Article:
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Today, before I went to work, I decided to visit my mom. To bring her flowers just like my Dad would have. My sister had the same idea–and I was proud of her for recognizing the true spirit of Valentine’s Day. I’m not saying this to toot my own horn. Not at all, actually. The only reason I’m writing this tonight is because I know there are people out there who feel like this isn’t their day. They could sleep through it and probably feel better than they do right now. But it isn’t true, so don’t let the Hallmark cards tell you something else.

mom with flowers

I know that there are multiple histories and backgrounds and definitions revolving around this candy-heart holiday. But I think the one that stuck out the most to me is the word Valentine, which means (for one definition) “a token or gift given to a loved one, often given anonymously”. You have so much love to give. No matter what your position and no matter who has walked in or out of your life, you always have love. Sound cheesy? Well it kind of is. And sometimes cheesy things are true. And you also always have someone who loves YOU. You might not have a spouse or a significant other tonight. But you may have babies, children, friends, a next door neighbor. If you don’t have that, you have the Savior. Always the Savior.

You are loved and important and cared about and you ARE a part of a day reserved for love simply because the Savior–who gave the ultimate “token of love” to ALL his loved ones–sent the greatest Valentine when he decided to give his life in order to remind us of our worth and the eternal love he showed for us while on his knees in the garden and hanging on a ragged cross. THAT’s the Valentine you received today–and every day for that matter. Because it honestly holds more worth than the “Be Mine” boxed chocolate at WalMart.

Your valentine for today? John 3:16. “For God so loved the world, that he gave his only begotten Son (*for you*), that whosoever believeth in him should not perish, but have everlasting life.” (words “for you” added)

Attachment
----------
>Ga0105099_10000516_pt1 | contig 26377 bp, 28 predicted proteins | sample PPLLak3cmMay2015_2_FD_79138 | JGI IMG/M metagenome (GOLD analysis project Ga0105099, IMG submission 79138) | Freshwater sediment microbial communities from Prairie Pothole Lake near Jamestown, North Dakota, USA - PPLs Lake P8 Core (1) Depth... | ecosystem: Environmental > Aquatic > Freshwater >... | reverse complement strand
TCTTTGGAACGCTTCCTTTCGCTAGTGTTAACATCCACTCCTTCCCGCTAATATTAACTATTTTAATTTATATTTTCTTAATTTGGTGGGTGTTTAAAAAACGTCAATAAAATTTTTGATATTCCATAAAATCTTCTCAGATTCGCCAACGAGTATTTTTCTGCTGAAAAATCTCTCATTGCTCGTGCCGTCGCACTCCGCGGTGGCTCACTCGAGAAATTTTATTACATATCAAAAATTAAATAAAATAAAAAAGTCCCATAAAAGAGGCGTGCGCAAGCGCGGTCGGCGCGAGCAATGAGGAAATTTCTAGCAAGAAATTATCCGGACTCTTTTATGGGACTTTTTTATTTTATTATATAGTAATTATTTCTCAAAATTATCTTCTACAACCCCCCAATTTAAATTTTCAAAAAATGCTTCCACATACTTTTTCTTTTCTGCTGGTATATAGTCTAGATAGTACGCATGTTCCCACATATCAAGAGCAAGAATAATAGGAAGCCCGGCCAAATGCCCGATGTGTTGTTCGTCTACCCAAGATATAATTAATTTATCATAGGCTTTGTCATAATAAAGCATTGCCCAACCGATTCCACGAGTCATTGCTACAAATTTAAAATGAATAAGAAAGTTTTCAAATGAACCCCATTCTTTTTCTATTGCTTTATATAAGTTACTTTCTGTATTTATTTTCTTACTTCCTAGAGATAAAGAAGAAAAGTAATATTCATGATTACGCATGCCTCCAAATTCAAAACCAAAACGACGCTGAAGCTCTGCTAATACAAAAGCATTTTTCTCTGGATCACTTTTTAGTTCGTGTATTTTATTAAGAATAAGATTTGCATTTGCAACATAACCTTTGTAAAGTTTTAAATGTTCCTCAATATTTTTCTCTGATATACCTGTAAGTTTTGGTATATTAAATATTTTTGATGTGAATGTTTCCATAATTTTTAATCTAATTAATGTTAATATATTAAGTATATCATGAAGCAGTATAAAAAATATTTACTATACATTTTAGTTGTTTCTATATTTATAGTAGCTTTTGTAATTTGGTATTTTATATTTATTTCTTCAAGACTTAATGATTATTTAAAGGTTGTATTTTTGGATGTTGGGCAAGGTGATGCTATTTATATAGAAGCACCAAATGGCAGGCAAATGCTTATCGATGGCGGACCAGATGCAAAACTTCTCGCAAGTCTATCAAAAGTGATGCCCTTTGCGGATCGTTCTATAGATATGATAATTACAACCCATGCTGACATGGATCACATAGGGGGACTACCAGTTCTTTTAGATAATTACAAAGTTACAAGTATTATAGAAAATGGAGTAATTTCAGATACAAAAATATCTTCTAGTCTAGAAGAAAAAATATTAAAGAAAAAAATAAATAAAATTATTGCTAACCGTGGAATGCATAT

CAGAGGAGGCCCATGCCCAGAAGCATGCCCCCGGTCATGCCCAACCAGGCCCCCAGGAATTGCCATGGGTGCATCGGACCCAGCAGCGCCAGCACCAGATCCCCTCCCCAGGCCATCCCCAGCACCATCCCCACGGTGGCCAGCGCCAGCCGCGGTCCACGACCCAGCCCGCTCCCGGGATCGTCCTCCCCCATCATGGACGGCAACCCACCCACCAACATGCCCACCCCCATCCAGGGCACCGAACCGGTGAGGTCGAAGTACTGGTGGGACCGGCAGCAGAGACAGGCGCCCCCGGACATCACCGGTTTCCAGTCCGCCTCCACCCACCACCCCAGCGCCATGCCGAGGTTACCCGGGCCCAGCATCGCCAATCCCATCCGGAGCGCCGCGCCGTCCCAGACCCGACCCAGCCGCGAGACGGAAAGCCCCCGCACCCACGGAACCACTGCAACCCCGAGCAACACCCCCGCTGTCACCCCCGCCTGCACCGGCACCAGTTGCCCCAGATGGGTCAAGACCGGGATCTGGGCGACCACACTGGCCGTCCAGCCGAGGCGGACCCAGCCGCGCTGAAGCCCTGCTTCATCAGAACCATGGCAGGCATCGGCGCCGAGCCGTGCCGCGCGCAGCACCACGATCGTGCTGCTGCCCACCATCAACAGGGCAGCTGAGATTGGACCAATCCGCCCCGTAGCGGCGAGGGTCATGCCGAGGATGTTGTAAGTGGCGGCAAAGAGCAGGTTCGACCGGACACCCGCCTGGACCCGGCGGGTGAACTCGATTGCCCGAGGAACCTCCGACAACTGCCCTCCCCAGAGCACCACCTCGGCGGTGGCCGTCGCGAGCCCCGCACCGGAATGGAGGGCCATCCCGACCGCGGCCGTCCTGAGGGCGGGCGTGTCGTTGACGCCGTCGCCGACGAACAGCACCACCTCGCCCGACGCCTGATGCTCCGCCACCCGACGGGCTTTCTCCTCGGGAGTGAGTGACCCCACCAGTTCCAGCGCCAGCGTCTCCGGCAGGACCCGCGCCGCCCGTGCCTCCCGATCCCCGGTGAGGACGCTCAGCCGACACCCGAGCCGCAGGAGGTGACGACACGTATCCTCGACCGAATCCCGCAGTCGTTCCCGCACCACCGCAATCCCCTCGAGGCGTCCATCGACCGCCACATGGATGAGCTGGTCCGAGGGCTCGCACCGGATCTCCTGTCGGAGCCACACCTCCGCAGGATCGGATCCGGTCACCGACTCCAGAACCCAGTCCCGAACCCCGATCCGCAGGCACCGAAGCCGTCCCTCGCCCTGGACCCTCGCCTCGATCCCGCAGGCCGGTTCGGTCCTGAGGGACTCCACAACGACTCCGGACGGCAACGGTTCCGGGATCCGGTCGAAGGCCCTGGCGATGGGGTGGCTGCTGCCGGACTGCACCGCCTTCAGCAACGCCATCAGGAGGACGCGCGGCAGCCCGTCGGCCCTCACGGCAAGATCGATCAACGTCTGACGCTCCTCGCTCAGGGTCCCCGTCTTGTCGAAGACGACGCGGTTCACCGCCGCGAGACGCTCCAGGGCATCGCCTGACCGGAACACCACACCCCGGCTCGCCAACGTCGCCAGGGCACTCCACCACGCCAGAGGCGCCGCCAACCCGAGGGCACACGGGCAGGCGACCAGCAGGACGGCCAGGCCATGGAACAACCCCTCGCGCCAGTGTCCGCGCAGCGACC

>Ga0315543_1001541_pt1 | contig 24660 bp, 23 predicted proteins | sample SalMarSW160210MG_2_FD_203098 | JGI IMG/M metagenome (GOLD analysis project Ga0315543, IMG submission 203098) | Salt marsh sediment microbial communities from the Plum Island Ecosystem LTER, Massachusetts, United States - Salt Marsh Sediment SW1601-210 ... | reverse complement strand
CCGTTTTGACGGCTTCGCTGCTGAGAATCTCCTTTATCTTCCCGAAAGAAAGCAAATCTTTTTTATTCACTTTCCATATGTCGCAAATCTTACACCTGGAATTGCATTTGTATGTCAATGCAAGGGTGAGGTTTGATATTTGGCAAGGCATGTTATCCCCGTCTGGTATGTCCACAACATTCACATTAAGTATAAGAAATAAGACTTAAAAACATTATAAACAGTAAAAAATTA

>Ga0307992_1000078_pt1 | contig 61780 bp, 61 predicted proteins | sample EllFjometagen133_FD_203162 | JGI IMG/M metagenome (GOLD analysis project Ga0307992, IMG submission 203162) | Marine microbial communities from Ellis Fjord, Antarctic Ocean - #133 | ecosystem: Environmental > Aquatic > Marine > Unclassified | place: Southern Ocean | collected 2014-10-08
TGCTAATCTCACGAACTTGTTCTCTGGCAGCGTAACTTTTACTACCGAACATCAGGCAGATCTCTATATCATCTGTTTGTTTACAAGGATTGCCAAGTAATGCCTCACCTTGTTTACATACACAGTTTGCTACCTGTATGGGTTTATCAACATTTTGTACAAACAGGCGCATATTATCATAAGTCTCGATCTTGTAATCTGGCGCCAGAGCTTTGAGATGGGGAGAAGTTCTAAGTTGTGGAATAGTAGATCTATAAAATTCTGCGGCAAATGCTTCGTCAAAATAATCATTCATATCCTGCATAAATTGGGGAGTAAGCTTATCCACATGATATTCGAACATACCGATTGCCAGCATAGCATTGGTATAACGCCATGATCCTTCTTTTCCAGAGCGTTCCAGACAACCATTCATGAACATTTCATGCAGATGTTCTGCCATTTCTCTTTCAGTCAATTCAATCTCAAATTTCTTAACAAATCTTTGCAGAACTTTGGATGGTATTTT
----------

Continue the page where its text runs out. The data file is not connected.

card from sis

 

(card my sister gave to my Mom today)

Valentine’s Day–Love in general– IS for the lonely. The recently-rejected. The grieving. The bitter. The one stuck at the office. The couple married for 56 years. You.

It’s for you simply because Christ decided you were the “valentine”.

“I left Christianity because of the people”

“I left Christianity because of the people.”

The words hurt my heart yesterday as I chatted with a good friend of mine. We were discussing religion. God. People. Mainstream Christianity. Topics that went hand in hand with some e-mails I sifted through while I sat on my break. One email in particular stuck out to me and I shared it with him.

I won’t quote it word for word or tell you who wrote this email (Totally not my style). And I hate giving attention to negativity–but this one, in turn, made me seek for the positive. *That’s “worth-sharing” material in my book*

The long winded email elaborately stated that I’m not a Christian because I don’t read the Bible. He told me Mormons go to Hell. It stated that I’m confused and hurting over the loss of a parent because I’m not a Christian and God isn’t on my side. BUT, *they kindly interjected* if I confess my sins and look for a different church, THEN I’ll be saved.

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When I read this yesterday, I couldn’t help but share some of it with my friend. And that’s when he told me, straight out, “I left Christianity because of the people.”

Now, bear in mind, my friend *We’ll call him Dan* is probably one of the nicest guys I’ve ever met. He’s hilarious. He talks about his wife as if she’s made of gold. He works hard every single day. And without saying it, he certainly shows that he believes that kindness matters. So this was a side of Dan I hadn’t seen before as we discussed religion. I never knew that he used to be an active church member, in love with the word of God and over-scheduled with church events. I never knew that people–like the one who sent me that email–taught him a whole different lesson about Christianity.